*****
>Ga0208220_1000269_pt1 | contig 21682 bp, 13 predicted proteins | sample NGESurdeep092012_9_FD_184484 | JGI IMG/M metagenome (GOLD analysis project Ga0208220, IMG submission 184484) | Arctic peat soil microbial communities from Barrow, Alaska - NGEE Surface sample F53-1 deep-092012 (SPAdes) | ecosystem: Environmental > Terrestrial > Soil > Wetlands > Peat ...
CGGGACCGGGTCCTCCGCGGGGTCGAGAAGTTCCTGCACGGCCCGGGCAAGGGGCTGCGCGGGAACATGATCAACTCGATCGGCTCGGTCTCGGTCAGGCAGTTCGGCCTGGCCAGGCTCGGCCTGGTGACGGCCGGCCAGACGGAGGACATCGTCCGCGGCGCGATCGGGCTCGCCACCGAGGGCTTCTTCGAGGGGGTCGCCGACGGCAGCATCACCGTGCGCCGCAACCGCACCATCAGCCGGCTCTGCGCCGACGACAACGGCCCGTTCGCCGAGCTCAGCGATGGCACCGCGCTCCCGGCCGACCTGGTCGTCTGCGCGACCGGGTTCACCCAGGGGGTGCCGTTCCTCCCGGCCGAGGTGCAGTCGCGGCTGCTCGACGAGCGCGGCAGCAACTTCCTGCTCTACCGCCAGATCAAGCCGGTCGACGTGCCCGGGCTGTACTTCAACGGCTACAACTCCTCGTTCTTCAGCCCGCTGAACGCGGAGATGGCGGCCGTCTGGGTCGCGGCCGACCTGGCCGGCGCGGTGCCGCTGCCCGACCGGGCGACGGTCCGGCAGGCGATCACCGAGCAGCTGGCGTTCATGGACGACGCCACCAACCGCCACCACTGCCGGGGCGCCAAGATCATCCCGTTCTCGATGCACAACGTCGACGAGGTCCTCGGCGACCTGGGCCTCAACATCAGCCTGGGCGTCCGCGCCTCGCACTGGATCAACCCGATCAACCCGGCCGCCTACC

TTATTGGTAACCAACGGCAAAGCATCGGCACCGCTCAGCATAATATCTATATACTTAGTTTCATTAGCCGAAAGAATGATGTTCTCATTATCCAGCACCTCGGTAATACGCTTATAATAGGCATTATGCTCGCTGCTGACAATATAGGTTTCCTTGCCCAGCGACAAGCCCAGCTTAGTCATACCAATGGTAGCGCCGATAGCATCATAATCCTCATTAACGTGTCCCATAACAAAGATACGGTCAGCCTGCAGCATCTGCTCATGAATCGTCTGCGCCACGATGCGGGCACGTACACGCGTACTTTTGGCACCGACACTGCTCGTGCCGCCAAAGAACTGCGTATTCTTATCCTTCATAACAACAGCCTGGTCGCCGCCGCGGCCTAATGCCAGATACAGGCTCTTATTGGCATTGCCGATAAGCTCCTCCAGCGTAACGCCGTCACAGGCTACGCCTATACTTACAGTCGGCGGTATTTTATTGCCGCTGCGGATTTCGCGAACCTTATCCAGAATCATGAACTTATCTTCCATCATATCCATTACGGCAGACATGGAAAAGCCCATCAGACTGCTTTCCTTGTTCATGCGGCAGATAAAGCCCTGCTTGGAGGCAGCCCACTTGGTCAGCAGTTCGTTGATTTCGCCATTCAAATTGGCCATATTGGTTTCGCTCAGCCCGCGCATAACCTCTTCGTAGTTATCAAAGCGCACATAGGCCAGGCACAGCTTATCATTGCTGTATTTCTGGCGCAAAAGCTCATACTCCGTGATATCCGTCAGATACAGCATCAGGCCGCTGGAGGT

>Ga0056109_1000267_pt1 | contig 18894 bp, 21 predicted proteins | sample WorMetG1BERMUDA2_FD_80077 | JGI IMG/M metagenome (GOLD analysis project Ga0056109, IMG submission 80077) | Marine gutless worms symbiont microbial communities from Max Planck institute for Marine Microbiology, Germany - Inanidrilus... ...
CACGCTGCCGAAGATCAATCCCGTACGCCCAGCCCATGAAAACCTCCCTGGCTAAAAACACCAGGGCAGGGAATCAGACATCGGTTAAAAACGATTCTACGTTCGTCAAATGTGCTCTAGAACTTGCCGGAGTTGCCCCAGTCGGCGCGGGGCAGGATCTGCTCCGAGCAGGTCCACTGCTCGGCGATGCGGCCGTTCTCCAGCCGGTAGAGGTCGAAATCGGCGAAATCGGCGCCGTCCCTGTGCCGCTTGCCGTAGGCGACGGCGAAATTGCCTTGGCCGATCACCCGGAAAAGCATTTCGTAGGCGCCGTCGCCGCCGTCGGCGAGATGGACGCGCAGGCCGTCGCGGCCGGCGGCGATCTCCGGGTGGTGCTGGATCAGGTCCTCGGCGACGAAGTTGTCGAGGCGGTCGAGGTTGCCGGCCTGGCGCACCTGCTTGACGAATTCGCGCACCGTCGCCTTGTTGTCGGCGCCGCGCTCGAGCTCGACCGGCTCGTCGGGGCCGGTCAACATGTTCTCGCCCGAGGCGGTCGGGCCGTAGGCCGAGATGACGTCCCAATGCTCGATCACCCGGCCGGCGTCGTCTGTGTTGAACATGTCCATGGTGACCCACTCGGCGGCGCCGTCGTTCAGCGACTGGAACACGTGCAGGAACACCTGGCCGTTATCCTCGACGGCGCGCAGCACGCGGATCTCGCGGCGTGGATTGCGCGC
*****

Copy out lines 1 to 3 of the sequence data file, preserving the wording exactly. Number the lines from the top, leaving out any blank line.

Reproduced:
>Ga0208220_1000269_pt1 | contig 21682 bp, 13 predicted proteins | sample NGESurdeep092012_9_FD_184484 | JGI IMG/M metagenome (GOLD analysis project Ga0208220, IMG submission 184484) | Arctic peat soil microbial communities from Barrow, Alaska - NGEE Surface sample F53-1 deep-092012 (SPAdes) | ecosystem: Environmental > Terrestrial > Soil > Wetlands > Peat ...
CGGGACCGGGTCCTCCGCGGGGTCGAGAAGTTCCTGCACGGCCCGGGCAAGGGGCTGCGCGGGAACATGATCAACTCGATCGGCTCGGTCTCGGTCAGGCAGTTCGGCCTGGCCAGGCTCGGCCTGGTGACGGCCGGCCAGACGGAGGACATCGTCCGCGGCGCGATCGGGCTCGCCACCGAGGGCTTCTTCGAGGGGGTCGCCGACGGCAGCATCACCGTGCGCCGCAACCGCACCATCAGCCGGCTCTGCGCCGACGACAACGGCCCGTTCGCCGAGCTCAGCGATGGCACCGCGCTCCCGGCCGACCTGGTCGTCTGCGCGACCGGGTTCACCCAGGGGGTGCCGTTCCTCCCGGCCGAGGTGCAGTCGCGGCTGCTCGACGAGCGCGGCAGCAACTTCCTGCTCTACCGCCAGATCAAGCCGGTCGACGTGCCCGGGCTGTACTTCAACGGCTACAACTCCTCGTTCTTCAGCCCGCTGAACGCGGAGATGGCGGCCGTCTGGGTCGCGGCCGACCTGGCCGGCGCGGTGCCGCTGCCCGACCGGGCGACGGTCCGGCAGGCGATCACCGAGCAGCTGGCGTTCATGGACGACGCCACCAACCGCCACCACTGCCGGGGCGCCAAGATCATCCCGTTCTCGATGCACAACGTCGACGAGGTCCTCGGCGACCTGGGCCTCAACATCAGCCTGGGCGTCCGCGCCTCGCACTGGATCAACCCGATCAACCCGGCCGCCTACC

TTATTGGTAACCAACGGCAAAGCATCGGCACCGCTCAGCATAATATCTATATACTTAGTTTCATTAGCCGAAAGAATGATGTTCTCATTATCCAGCACCTCGGTAATACGCTTATAATAGGCATTATGCTCGCTGCTGACAATATAGGTTTCCTTGCCCAGCGACAAGCCCAGCTTAGTCATACCAATGGTAGCGCCGATAGCATCATAATCCTCATTAACGTGTCCCATAACAAAGATACGGTCAGCCTGCAGCATCTGCTCATGAATCGTCTGCGCCACGATGCGGGCACGTACACGCGTACTTTTGGCACCGACACTGCTCGTGCCGCCAAAGAACTGCGTATTCTTATCCTTCATAACAACAGCCTGGTCGCCGCCGCGGCCTAATGCCAGATACAGGCTCTTATTGGCATTGCCGATAAGCTCCTCCAGCGTAACGCCGTCACAGGCTACGCCTATACTTACAGTCGGCGGTATTTTATTGCCGCTGCGGATTTCGCGAACCTTATCCAGAATCATGAACTTATCTTCCATCATATCCATTACGGCAGACATGGAAAAGCCCATCAGACTGCTTTCCTTGTTCATGCGGCAGATAAAGCCCTGCTTGGAGGCAGCCCACTTGGTCAGCAGTTCGTTGATTTCGCCATTCAAATTGGCCATATTGGTTTCGCTCAGCCCGCGCATAACCTCTTCGTAGTTATCAAAGCGCACATAGGCCAGGCACAGCTTATCATTGCTGTATTTCTGGCGCAAAAGCTCATACTCCGTGATATCCGTCAGATACAGCATCAGGCCGCTGGAGGT